In June, 1866 Major Valentine was mustered out of the service and returned to Bennington, and home and friends. He then purchased from his father the mill and privilege the former had so long utilized, and changed it into a knitting factory, and has conducted it as such to the present day. While the business of manufacturing knit goods is perhaps the leading industry of Benning ton, the factory now operated by the Valentine Knitting Company is known not only as one of the largest, but also as one of the best managed and most successful enterprises of the village or locality. Of this company Major Valentine is the vice-president and active manager, and to the building up of this vast industry has he been devoted since his return from the South in i866. Besides this he is interested in various other enterprises of a business character, but that above mentioned is perhaps the mOst important and extensive.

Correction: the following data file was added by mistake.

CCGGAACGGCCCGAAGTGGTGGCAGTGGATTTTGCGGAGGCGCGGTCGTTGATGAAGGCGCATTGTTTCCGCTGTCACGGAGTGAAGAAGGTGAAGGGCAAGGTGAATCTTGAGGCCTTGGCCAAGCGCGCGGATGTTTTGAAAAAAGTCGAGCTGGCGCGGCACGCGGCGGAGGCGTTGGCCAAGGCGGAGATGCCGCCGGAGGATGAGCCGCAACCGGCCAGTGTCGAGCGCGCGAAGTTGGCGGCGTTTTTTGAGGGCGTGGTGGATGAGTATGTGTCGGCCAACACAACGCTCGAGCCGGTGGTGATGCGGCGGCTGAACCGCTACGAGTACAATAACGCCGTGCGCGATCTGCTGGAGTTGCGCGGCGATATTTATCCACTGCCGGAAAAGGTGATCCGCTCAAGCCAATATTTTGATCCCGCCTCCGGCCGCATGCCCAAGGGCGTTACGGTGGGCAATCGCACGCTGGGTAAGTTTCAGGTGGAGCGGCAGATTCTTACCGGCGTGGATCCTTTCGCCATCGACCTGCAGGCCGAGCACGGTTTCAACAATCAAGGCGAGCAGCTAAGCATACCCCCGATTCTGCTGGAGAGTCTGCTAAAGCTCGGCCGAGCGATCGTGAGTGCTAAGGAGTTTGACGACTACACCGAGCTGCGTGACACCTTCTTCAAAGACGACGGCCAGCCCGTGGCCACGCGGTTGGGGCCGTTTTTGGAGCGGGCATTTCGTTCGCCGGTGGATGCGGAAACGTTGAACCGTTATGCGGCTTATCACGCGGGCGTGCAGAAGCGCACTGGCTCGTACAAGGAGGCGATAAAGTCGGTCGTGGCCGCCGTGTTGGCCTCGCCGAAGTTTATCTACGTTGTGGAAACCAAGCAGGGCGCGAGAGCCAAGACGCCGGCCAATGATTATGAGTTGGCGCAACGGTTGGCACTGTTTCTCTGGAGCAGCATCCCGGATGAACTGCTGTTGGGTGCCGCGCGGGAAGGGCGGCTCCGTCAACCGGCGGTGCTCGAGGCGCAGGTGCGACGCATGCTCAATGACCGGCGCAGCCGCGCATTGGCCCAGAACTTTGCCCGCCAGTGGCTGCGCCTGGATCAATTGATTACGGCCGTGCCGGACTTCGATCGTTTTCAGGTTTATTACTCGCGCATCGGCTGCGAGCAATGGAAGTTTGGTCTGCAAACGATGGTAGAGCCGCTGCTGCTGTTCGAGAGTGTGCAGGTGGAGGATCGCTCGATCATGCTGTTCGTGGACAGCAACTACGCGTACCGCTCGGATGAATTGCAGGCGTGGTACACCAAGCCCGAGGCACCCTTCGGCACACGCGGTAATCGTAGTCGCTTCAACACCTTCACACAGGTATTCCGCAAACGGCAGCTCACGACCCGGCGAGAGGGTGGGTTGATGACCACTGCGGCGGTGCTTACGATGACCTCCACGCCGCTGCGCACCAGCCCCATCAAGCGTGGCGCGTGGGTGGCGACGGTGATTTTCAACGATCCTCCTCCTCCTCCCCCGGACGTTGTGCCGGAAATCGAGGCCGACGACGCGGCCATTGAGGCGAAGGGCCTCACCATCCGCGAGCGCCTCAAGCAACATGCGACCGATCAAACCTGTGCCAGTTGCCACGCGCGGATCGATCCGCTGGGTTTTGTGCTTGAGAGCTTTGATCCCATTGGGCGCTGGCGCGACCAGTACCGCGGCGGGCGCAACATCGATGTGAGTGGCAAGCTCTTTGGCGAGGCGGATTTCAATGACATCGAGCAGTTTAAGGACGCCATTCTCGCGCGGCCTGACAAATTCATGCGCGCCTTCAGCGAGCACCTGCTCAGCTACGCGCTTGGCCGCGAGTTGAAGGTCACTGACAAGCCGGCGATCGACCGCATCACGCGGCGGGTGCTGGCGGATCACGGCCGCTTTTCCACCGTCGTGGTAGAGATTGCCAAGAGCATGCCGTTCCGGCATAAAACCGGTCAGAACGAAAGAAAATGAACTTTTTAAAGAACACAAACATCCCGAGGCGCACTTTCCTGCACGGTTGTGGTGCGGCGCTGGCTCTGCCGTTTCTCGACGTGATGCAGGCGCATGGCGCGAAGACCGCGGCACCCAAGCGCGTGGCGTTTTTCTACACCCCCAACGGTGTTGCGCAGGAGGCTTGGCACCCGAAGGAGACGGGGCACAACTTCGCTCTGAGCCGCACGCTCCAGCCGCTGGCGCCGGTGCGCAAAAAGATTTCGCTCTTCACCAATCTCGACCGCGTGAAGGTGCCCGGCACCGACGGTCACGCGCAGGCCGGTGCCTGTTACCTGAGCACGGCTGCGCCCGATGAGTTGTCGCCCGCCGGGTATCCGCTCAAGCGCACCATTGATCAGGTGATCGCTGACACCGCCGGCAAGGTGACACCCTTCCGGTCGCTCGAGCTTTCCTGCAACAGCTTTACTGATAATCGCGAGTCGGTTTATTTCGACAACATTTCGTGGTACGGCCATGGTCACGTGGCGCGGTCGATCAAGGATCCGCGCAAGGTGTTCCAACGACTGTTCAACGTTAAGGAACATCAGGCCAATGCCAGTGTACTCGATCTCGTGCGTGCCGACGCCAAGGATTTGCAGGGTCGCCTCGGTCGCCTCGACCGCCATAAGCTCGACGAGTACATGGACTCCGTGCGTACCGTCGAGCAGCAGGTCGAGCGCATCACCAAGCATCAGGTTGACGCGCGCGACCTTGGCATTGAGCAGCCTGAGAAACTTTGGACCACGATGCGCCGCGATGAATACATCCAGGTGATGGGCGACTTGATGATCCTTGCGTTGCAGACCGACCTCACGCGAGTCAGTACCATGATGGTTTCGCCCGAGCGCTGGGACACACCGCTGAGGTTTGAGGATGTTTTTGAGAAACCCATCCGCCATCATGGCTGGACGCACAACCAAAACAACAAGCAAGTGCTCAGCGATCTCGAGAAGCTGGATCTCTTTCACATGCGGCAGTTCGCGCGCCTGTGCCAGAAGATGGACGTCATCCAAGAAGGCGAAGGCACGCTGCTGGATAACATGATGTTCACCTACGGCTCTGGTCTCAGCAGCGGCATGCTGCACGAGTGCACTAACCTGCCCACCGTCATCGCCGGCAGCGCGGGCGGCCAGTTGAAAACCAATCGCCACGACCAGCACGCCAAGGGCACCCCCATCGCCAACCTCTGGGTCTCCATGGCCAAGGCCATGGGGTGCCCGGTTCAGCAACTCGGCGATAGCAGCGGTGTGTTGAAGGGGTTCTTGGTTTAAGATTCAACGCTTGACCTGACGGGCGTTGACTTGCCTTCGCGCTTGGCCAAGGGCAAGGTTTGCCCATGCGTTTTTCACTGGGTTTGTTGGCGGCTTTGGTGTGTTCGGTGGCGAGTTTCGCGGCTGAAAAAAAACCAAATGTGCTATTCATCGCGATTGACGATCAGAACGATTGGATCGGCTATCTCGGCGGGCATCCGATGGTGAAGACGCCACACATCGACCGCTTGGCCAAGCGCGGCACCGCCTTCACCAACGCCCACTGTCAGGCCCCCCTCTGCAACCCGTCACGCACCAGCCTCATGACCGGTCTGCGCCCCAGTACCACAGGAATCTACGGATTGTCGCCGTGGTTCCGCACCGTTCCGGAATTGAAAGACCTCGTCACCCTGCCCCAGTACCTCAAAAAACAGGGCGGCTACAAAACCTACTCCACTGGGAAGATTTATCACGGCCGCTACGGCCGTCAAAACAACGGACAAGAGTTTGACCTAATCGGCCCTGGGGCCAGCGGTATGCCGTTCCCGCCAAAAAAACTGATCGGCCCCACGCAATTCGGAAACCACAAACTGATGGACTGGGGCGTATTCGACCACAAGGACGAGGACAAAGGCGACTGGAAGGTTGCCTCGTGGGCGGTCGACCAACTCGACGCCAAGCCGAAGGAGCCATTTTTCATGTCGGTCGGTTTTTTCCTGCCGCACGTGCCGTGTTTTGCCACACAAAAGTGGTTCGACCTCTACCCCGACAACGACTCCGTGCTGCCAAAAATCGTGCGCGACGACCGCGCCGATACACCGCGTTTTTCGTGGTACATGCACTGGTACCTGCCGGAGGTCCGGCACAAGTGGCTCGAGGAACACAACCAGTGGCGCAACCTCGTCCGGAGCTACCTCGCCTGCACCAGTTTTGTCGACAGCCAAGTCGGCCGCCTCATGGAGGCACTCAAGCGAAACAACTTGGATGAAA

Outside of his business Major Valentine has been no less conspicuous in the town, county and State in all matters pertaining to the general welfare of each. It cannot be said that any good work ever appealed to him in vain; at the same time his best deeds have not been done in a manner to draw attention to himself. He is not a self-seeker in any sense, his chief aim being to be considered one of the staunch business men of the town, and to so order his daily life as to secure the respect and esteem of his townsmen. His publicspiritedness too is undoubted, for there has been no enterprise the object of which was for the general welfare of the people, with which he has not been prominently associated. In the matter of the celebration of the Vermont Centennial Anniversary, the subsequent Battle Monument Ascociation, and the project for building the monument itself, he has been not only a leading spirit, but a safe counselor in the multitude of questions that have arisen where exceedingly good judgment and wise discrimination were of the utmost importance. He was not only an earnest advocate of the graded school for Benning- ton, but he stood manfully and fearlessly in the front when others wavered, and it is due to him to say that without the effort made, by Major A. B. Valentine the village of Bennington would not have had the graded school built when it was, and perhaps not even to this day. Major Valentine is not without enemies, but the leading men, the thoughtful business men, the men of integrity of the town are entirely content with his course, and proud to call him their friend. It was almost.wholly through his efforts that the Soldiers' Home was established at Bennington. and he is no.w the active local director and chairman of the finance committee of the board of trustees of that institution. He is the present president of the Bennington County Savings Bank. In "Grand Army" circles Major Valentine has been equally prominent. In 1882 he was elected State Department Commander, and at that time the organizatIons of the State numbered only about seven hundred members; but through the energy brought into the Grand Army by his incumbency, the membership during his first year increased to fifteen hundred, and at the expiration of the second year (Major Valentine .having been re elected in February, 1883), the latter figure was itself doubled; more than that he greatly increased the number of posts in the State.